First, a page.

Well, this week Cathy Albisa, Executive Director of the National Economic and Social Rights Initiative (NESRI), beat us to the punch in taking that “deeper dive into the significance” of the exciting news from Lesotho!  

In an op/ed published this week in the online news digest Medium, Cathy took readers behind the headlines to the remarkable backstory of collaboration between farmworkers in the US South and factory workers in Southern Africa that led to new hope for an end to longstanding and widespread abuse for over ten thousand garment workers.  She began her story, titled “The future belongs to globalists,” with a quick reminder of some of the key details of, and catalysts behind, the groundbreaking agreement:

… The agreement will implement a worker-driven social responsibility program focusing on rampant sexual abuse in the garment industry in Lesotho and create accountability for the global corporations that have been profiting from that abuse. The agreement was catalyzed by a powerful in-depth investigation led by the Workers’ Rights Consortium based in DC. The “Me Too” moment also played a role in moving the brands. It would certainly not have come to pass without the first, and the second created a far more receptive context to find a serious solution.

She then turned to what she called “the third element in this powerful story”, the collaboration between workers in Immokalee and their counterparts in Lesotho:

But the third element in this powerful story is one of workers reaching across the globe to challenge corporate power. An astonishing journey from Lesotho to Immokalee and back helped build the path to this particular agreement. This story tells us the future we can build belonging to globalist workers.

From there, she took a look at the all too common problem of sexual violence facing low-wage workers around the globe, and at the Fair Food Program’s success in ending that violence in fields along the US East Coast:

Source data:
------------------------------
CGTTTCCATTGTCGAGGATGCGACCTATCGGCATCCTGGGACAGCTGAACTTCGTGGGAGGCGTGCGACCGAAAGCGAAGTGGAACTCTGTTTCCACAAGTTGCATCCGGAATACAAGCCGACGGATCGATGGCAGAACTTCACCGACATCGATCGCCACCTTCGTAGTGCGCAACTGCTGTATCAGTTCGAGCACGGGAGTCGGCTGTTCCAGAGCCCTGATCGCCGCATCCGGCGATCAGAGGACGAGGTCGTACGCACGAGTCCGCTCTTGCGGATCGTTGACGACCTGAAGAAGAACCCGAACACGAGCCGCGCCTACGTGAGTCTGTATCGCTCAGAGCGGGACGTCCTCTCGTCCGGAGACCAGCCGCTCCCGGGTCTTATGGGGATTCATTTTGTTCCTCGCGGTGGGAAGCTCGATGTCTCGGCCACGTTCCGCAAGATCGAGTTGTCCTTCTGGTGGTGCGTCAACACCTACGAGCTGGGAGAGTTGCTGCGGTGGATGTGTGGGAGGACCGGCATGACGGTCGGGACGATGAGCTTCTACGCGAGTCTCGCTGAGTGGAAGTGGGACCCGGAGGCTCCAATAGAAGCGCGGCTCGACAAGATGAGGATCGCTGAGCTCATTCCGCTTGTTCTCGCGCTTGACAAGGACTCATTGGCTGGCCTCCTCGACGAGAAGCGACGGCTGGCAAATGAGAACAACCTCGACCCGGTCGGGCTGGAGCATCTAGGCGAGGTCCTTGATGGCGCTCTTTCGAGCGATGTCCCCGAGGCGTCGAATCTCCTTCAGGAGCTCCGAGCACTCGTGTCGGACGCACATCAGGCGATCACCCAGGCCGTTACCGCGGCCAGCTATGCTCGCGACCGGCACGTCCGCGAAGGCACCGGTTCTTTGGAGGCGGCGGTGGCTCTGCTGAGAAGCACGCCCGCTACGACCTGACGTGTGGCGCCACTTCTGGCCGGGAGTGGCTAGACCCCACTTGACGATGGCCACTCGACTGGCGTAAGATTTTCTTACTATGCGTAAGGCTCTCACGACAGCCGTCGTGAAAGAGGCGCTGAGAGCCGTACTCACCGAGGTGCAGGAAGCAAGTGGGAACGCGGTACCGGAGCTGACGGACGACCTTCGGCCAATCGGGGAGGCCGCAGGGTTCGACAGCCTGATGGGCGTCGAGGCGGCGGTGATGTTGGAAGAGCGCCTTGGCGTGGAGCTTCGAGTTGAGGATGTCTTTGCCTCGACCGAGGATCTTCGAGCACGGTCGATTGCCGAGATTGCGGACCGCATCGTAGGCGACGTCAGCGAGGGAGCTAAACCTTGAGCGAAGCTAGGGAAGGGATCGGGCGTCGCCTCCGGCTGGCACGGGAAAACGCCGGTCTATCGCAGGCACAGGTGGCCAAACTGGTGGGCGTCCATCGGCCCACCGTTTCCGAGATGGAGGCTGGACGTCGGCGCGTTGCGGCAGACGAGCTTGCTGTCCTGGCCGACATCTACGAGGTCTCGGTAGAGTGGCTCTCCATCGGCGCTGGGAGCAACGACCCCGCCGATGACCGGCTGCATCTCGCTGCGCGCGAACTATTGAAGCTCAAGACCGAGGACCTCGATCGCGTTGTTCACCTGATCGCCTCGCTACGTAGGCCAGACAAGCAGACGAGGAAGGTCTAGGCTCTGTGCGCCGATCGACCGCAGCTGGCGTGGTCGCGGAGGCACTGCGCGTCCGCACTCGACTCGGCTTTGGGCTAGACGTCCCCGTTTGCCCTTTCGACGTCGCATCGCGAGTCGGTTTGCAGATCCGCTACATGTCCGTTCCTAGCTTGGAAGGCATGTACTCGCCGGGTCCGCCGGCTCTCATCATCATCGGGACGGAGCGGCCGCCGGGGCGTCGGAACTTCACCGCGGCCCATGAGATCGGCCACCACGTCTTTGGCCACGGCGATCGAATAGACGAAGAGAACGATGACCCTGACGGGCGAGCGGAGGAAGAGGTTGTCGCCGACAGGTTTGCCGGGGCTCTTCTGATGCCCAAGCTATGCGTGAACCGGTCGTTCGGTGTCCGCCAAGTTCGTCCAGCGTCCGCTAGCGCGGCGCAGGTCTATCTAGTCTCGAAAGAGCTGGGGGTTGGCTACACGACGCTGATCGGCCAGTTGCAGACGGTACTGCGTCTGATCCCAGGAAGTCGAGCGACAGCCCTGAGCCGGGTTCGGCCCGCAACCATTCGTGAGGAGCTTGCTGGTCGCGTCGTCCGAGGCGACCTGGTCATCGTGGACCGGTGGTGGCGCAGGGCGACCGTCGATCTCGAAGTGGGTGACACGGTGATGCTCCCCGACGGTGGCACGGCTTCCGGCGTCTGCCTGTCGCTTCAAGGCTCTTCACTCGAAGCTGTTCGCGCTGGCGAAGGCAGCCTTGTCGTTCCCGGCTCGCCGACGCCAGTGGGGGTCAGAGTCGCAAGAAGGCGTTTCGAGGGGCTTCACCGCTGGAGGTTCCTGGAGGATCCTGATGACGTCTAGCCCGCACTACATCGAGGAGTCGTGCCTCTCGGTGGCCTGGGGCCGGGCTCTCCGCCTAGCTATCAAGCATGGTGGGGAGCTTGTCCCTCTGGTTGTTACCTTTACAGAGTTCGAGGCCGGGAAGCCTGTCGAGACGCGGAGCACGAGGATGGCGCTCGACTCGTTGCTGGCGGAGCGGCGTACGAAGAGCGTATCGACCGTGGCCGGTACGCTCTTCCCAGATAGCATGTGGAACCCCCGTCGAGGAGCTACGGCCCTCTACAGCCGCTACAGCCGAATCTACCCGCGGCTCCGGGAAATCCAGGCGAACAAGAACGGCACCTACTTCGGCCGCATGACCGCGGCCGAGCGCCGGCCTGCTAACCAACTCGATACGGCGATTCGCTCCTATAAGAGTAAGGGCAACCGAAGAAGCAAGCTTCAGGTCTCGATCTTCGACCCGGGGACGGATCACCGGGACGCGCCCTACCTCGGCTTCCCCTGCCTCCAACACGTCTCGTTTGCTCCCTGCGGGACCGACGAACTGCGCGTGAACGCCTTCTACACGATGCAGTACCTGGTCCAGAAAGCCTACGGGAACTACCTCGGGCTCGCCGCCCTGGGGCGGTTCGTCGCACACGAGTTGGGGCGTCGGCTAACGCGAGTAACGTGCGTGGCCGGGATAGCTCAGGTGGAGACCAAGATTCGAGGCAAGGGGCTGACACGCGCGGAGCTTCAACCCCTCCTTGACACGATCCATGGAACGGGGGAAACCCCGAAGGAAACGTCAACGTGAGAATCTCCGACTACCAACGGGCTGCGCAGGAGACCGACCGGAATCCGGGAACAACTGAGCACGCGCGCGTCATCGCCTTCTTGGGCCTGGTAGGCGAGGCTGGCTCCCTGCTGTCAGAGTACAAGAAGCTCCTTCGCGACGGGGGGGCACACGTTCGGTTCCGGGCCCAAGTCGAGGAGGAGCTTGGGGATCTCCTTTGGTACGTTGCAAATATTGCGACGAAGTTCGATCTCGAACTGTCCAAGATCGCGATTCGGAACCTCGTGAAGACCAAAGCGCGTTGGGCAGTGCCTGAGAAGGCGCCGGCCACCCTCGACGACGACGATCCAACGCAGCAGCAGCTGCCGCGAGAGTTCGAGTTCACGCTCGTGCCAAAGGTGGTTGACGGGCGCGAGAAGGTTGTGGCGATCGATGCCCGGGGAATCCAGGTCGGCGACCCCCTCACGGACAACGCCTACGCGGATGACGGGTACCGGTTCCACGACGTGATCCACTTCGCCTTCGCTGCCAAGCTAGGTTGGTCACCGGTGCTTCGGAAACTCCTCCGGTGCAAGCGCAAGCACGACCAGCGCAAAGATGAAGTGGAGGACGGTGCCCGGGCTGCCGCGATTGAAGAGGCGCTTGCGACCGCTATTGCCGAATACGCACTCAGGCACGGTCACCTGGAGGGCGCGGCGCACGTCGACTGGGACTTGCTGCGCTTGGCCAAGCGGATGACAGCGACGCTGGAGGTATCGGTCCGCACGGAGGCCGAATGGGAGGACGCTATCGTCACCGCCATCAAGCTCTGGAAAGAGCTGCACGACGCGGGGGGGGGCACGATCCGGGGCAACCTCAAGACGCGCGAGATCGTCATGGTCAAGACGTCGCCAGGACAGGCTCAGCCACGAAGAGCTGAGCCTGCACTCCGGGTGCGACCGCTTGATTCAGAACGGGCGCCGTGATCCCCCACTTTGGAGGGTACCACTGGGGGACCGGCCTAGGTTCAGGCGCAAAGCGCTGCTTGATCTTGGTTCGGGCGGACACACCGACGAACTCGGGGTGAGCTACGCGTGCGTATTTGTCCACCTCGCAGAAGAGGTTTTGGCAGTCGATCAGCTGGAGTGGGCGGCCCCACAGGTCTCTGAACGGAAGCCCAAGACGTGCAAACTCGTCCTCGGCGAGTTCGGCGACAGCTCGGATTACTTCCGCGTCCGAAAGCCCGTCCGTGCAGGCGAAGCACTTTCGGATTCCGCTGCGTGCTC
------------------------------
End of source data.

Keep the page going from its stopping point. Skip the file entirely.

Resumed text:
… Sexual violence, abuse and harassment are rife around the world in low-wage workplaces. In corporate supply chains, in which low-wage workers labor at the very bottom so profit can be made by the top, it is the norm. The groundbreaking Fair Food Program led by the Coalition of Immokalee Workers (CIW) and established in 2010 to protect the rights of farmworkers on the US eastern seaboard’s tomato industry created a stunning exception to this landscape of abuse. Over the space of only a few years, sexual harassment has dropped dramatically.

While it is well-documented that 80 percent of female farmworkers in US agriculture experience sexual harassment, workers on 75% of FFP farms reported no instances of sexual harassment of any kind, during the Program’s most recent season of implementation and enforcement. For the first time, likely in centuries of abuse of farmworker women on the eastern seaboard, in the first two years of FFP enforcement, two serial sexual predators were fired and barred from the industry as a result of the program. Since the start of the FFP, 42 supervisors have been disciplined for sexual harassment as a result of complaint resolutions or corrective actions that addressed audit findings. As a result, cases of rape and quid pro quo demands have disappeared…

She closed her op/ed with the story of the visit of worker representatives from the factories of Lesotho to the CIW’s community center in Immokalee and the exchange that kicked off a collaboration that will continue in the months and years ahead – and with a message of hope that speaks to the tremendous promise of the WSR model:

… When core organizations from the movement for the rights of garment workers around the world came together with this Fair Food Movement, formally under the umbrella of the Worker-driven Social Responsibility Network (WSR-N), the seeds of the Lesotho journey were planted. Looking for solutions and a model for the soul shattering abuse in the Lesotho factories, the Lesotho coalition visited Immokalee to learn and see this worker-driven solution in action. Shared problems give rise to shared solutions, and the farmworkers of Florida opened up their program and expertise for their transnational brethren. Together with the Solidarity Center, they will play a key role in assisting implementation going forward. As corporations merge and consolidate to become very more powerful, so must our movements. The victory emerging from the coming together of these movements is indisputable evidence of this need.

The Worker-driven Social Responsibility model has now taken root in three continents — Asia, Africa and North America, supported by allies but driven by workers themselves building a global movement. It is a hopeful and inspiring example of the global and just future we can build.

You can read the op/ed in its entirety here.